The Future of the Bible Work

What are the prospects for Bible workers?

L.C.K. is an associate editor of the Ministry.

Recognizing that there was a time when the recognizing of denominational Bible work as a profession was somewhat in the balance, the question, "Just what are the prospects now?" deserves a fair answer by those who have the leadership of its interests. Here is our reaction: We are sincerely convinced that there is a growing enthusiasm for the profession. On every hand we observe care­fulness in the selection of the proper type of individual for this work. Conferences continue to press their requests for Bible instructors, and young people have discovered the charms of this ministerial service. A surprising number of stu­dents still in college continue to inquire about the prospects of overseas Bible work. The future is bright.

Where five years ago an occasional student in training for Bible work was usually fitted into an adapted ministerial course, today a number of our colleges are prepared to offer a specialized train­ing for young women interested in evangelism. Student programs, Bible instructor clubs, and sim­ilar features are promoting the profession in a most attractive setting. Bible instructors in train­ing are keeping step with young ministers in prep­aration. In fact, this new enthusiasm on every hand has presented a new challenge to them.

The college-trained Bible instructor is primarily a skillful Bible teacher, and often as efficient as the minister. She is capable in both public and personal work. She is also at home in the field of art, cookery, music, advertising, and commerce. Her personality has been developed so that she is skilled in guiding conversation, and in making contacts for the full acceptance of the message. She is definitely a church leader—not trained to do the largest share of the work for the church, but rather to lead the church into service.

Young men preparing for the ministry need more than an agreeable companion; the profession calls for ministerial leadership on the part of the wife as well as the husband. One who marries a minister must become a partner in the profession, and should be trained in ministerial and evange­listic responsibility. Our educators are now mind­ful of these needs, and college courses are provid­ing more efficiently for the prospective minister's wife.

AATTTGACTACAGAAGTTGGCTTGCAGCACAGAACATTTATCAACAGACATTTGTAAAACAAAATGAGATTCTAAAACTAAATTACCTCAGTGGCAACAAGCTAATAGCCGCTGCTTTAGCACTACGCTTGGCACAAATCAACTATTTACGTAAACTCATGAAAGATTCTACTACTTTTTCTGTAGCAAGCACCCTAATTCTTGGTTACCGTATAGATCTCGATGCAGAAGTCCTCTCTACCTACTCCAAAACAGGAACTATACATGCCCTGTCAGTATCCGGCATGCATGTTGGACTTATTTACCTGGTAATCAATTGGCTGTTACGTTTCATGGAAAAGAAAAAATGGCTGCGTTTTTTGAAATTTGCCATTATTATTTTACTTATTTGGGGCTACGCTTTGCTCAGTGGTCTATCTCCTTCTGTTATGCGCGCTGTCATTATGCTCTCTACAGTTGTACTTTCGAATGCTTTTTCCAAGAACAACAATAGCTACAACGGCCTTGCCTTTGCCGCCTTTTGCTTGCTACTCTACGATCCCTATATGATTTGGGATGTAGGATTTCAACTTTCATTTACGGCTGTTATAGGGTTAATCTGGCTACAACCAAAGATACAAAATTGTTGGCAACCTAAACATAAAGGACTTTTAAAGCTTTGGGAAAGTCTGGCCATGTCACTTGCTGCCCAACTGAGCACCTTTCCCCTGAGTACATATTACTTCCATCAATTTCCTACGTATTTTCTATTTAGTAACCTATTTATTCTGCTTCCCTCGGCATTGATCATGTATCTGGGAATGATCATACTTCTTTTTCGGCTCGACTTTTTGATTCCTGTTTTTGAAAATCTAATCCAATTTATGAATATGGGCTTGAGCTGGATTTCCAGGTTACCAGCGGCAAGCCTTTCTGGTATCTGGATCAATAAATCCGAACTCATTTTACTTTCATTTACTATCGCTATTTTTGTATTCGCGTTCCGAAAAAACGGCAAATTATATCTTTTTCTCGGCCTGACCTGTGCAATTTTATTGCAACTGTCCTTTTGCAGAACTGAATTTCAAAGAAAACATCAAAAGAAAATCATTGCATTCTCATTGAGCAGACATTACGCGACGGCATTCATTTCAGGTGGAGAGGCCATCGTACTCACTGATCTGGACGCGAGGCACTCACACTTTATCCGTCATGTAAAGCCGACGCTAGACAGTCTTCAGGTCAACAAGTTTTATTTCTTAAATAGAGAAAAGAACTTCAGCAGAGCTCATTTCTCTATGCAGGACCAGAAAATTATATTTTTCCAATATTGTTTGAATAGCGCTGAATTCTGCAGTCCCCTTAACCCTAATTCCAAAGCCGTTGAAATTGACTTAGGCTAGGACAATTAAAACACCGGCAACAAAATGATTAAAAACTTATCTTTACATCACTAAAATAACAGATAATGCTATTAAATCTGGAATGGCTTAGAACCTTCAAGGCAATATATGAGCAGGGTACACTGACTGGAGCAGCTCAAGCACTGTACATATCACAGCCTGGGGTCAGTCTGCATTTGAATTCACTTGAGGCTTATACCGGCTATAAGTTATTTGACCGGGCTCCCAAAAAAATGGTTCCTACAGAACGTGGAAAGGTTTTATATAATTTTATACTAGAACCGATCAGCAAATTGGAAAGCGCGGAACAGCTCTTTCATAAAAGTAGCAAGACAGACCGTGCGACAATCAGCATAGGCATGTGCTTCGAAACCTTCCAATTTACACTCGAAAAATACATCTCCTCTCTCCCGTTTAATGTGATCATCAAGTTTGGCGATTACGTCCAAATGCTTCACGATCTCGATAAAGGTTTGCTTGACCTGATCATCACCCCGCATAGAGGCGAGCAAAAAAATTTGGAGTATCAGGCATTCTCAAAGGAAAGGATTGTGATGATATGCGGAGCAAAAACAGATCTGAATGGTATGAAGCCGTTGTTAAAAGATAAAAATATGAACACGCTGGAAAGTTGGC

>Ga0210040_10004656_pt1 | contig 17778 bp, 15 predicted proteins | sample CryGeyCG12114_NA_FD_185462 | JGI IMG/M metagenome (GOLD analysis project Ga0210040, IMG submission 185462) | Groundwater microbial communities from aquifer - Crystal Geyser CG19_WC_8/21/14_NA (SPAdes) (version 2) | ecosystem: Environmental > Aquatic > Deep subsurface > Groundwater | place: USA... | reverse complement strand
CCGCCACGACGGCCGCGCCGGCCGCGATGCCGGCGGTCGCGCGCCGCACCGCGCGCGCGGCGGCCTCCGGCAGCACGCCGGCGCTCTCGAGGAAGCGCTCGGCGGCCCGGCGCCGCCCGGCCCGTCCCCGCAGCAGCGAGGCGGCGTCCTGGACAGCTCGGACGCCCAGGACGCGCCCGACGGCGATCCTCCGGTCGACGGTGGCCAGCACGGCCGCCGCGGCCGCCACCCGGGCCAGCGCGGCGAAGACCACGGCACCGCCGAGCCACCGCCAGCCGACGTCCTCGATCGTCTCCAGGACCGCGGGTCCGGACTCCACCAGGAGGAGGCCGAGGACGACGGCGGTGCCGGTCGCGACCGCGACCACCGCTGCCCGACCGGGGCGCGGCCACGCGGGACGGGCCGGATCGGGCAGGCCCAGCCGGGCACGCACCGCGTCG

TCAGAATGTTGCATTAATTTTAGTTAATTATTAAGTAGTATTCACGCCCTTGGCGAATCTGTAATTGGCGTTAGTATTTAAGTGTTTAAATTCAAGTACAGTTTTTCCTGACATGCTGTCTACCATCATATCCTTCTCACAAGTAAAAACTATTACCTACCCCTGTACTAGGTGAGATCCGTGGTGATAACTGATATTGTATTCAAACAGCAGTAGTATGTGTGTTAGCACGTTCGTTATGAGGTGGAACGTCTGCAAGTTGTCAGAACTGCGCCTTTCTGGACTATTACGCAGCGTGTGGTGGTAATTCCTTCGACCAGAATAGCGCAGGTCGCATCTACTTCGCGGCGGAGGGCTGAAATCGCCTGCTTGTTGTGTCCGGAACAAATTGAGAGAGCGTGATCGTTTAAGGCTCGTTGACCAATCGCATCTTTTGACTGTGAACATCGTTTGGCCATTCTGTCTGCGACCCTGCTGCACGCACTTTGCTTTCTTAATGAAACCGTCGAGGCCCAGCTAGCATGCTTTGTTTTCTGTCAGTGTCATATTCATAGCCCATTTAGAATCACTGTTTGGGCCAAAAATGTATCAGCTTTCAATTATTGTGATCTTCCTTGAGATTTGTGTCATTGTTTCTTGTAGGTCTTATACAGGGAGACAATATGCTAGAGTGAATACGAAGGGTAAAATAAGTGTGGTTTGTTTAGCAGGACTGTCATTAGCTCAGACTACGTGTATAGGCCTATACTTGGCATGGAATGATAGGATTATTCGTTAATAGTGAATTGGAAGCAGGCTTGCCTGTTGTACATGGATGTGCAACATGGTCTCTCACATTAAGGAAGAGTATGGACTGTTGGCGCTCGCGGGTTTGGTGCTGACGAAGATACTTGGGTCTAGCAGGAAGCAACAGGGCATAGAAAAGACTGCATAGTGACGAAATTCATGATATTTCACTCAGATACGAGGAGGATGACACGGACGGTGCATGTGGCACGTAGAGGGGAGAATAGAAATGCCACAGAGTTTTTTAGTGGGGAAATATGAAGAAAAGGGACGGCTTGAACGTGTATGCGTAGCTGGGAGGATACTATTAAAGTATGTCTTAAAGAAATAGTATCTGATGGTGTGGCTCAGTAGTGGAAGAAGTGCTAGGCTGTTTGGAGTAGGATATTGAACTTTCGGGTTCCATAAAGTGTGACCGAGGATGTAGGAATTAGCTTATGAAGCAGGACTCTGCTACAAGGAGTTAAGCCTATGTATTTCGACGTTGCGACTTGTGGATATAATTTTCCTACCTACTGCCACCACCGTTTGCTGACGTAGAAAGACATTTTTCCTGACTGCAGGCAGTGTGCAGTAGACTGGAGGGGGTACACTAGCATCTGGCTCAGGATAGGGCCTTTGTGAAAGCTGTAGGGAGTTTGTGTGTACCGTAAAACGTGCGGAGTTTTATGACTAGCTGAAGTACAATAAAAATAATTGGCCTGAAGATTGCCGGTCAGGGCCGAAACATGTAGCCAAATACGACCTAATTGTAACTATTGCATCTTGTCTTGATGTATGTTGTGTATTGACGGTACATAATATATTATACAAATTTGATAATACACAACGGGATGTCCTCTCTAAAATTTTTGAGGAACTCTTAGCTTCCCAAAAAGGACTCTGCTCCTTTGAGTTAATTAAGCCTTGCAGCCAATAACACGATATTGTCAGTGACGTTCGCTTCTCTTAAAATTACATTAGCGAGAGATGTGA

During the last five years especially, the Minis­terial Association has given close attention to the development of our field Bible instructors. Help­ful councils and Bible instructor institutes have been conducted in many centers. The Association secretary of the Bible work has become personally acquainted with our field workers, and a sound building program has been proceeding. Contact with evangelistic groups has been promoted to a point where this leadership has brought guidance and assurance to the profession. THE MINISTRY has become the channel for expression as well as method, and the Bible Instructor section of the journal has already made its distinctive contribu­tions not only to Bible instructors but to the minis­try at large.

Perhaps one of the most encouraging features of progress is the new consciousness in our church that the Bible instructor is now more than just the doorbell-ringer type of worker. Another good omen is the discovery of the true pattern of her service, as given us in the Spirit of prophecy, in place of the confused patterns of former days. The Bible instructor has been set apart from the mere church visitor, and the dignity of her professional skill will mean much to the future.                 

L. C. K.

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L.C.K. is an associate editor of the Ministry.

June 1946

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